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Tax day: Chances to get audited by IRS lowest in decades

Tax day: Chances to get audited by IRS lowest in decades
Due to falling budgets and increased obligations, Americans filing their taxes are less likely to be audited by the Internal Revenue Service this year than they have been in nearly a decade.

According to the Associated Press, this has resulted in the agency fielding the fewest number of auditors since the 1980. While advancing technology is helping the IRS adapt in some ways, its inability to employ as many agents means not only will revenue collection suffer, but also that Americans looking for help with their tax forms may not be able to get assistance.

In 2013, less than one percent of all 146 million individual tax returns were audited by the agency, though the likelihood of being subjected to the procedure increased for the wealthy and for those claiming significant tax deductions relative to their stated income.

"We keep going after the people who look like the worst of the bad guys," IRS Commissioner John Koskinen said to the AP. "But there are going to be some people that we should catch, either in terms of collecting the revenue from them or prosecuting them, that we're not going to catch."

According to the Wall Street Journal, individuals earning $1 million or more have a nearly 11 percent chance of being audited – almost 5 percent higher than back in 2009, but still the lowest percentage since 2010. Those earning under $200,000, however, have only a .88 percent chance of earning IRS scrutiny.

Speaking with the AP, former IRS lawyer Elizabeth Maresca said that company employees and those who aren’t wealthy simply don’t have much of a chance to cheat on their taxes.

"Anybody who's an employee, who gets paid by an employer, has a limited ability to take risks on their tax returns," she said. "I think people who own their own business or are self-employed have a much greater opportunity (to cheat), and I think the IRS knows that, too."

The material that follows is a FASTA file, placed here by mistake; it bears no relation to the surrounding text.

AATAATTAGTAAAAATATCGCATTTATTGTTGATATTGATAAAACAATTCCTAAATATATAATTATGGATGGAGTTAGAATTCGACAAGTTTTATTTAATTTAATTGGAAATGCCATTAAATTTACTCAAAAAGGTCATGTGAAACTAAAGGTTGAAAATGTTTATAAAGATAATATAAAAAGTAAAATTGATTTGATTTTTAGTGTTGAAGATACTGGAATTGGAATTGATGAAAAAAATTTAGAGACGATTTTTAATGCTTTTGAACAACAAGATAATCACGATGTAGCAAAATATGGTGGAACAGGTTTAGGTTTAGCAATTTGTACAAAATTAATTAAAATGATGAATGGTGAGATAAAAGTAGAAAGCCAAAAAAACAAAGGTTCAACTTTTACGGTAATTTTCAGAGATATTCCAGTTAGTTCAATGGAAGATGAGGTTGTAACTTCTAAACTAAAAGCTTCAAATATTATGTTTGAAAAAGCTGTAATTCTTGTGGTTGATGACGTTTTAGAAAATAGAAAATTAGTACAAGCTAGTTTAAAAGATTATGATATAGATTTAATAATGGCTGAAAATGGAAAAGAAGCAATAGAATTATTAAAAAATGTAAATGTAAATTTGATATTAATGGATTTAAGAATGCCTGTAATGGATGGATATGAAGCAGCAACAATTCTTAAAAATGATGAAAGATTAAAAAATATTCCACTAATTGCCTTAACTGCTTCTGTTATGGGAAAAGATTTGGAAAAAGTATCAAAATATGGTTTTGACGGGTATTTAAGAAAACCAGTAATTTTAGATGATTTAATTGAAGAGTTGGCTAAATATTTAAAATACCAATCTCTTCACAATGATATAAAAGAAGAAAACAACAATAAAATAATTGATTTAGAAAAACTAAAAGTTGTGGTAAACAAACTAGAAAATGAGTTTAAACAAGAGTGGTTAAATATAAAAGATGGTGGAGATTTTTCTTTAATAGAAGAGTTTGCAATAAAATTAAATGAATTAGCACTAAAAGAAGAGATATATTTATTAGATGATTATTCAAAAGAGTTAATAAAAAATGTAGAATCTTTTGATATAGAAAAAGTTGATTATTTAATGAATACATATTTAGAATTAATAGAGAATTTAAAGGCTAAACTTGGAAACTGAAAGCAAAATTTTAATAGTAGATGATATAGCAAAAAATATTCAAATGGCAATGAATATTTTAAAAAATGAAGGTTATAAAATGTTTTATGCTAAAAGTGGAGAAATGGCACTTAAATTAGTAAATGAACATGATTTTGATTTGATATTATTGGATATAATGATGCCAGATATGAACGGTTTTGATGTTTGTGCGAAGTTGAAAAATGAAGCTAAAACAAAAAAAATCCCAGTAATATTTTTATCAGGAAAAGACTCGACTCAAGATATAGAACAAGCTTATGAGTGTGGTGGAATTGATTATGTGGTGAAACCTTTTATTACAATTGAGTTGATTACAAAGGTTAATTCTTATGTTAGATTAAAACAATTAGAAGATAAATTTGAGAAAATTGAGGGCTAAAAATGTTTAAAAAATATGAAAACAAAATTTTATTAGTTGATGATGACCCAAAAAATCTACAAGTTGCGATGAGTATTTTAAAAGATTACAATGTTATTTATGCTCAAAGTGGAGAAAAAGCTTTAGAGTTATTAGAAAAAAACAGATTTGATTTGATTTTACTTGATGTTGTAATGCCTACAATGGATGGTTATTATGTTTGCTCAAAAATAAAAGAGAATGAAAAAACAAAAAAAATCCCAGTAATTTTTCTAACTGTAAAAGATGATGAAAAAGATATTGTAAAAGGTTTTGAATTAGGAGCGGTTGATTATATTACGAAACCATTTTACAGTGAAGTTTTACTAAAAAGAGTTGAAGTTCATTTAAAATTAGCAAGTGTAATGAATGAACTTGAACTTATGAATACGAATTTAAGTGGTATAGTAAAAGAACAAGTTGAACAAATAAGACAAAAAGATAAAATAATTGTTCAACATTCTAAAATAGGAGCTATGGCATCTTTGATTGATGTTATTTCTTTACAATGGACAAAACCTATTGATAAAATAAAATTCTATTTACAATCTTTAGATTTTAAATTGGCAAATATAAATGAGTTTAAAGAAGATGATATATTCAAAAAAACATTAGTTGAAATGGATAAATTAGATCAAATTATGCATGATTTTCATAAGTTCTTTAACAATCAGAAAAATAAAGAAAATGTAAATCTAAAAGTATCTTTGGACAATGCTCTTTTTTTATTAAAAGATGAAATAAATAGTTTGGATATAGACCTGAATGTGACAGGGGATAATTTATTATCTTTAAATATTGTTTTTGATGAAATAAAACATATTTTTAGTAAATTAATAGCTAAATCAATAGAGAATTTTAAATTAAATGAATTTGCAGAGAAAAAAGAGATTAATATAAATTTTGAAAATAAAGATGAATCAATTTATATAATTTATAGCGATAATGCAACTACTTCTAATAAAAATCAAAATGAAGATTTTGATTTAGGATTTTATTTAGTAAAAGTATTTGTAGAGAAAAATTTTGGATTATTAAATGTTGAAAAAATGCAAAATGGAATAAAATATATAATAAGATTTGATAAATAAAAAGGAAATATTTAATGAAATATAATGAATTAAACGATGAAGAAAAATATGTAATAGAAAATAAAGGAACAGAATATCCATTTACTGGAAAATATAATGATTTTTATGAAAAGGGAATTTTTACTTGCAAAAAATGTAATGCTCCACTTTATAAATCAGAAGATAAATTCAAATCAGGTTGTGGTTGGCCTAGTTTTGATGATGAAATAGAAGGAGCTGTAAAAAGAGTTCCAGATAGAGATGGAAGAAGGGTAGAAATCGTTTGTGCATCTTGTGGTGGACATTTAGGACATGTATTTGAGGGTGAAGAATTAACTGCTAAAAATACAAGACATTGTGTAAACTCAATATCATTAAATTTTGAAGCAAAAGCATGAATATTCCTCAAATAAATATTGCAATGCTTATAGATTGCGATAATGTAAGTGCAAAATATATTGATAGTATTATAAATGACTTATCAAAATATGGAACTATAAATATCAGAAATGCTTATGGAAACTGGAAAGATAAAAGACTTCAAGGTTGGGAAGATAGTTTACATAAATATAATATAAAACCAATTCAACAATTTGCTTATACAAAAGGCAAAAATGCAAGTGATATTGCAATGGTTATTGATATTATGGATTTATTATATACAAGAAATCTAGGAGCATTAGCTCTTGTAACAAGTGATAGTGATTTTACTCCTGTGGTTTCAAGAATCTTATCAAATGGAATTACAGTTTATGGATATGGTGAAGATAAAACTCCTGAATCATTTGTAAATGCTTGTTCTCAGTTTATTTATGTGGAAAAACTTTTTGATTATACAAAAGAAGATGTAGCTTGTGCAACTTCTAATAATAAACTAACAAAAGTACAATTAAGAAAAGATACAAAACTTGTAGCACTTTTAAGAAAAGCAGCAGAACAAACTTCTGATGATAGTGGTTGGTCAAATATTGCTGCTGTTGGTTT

As for the IRS itself, although Koskinen said it could collect far more revenue with greater manpower, chances of that happening are slim. President Obama has proposed a 10 percent increase to the agency’s budget, but Republicans have resisted in light of scandals and the fact that the IRS must help implement the Affordable Care Act – namely the individual mandate.

The agency was also accused of improperly scrutinizing conservative-leaning political groups between 2010 and 2012, sparking a series of investigations into the matter. Since 2010, the IRS budget has dropped by almost a billion dollars, from $12.1 billion to $11.3 billion.

Koskinen also said that he thinks some politicians may be under the impression that by lowering funds, the IRS will choose not to implement the ACA. Since the agency is legally obligated to do so, however, that is simply not a possibility. Instead, the IRS will have to choose between enforcement, taxpayer services, and technology.

According to Obama’s budget proposal, every $1 increase in the IRS’ budget would result in $6 in additional revenue collection.

"I say that and everybody [in Congress] shrugs and goes on about their business," Koskinen told the AP. "I have not figured out either philosophically or psychologically why nobody seems to care whether we collect the revenue or not."

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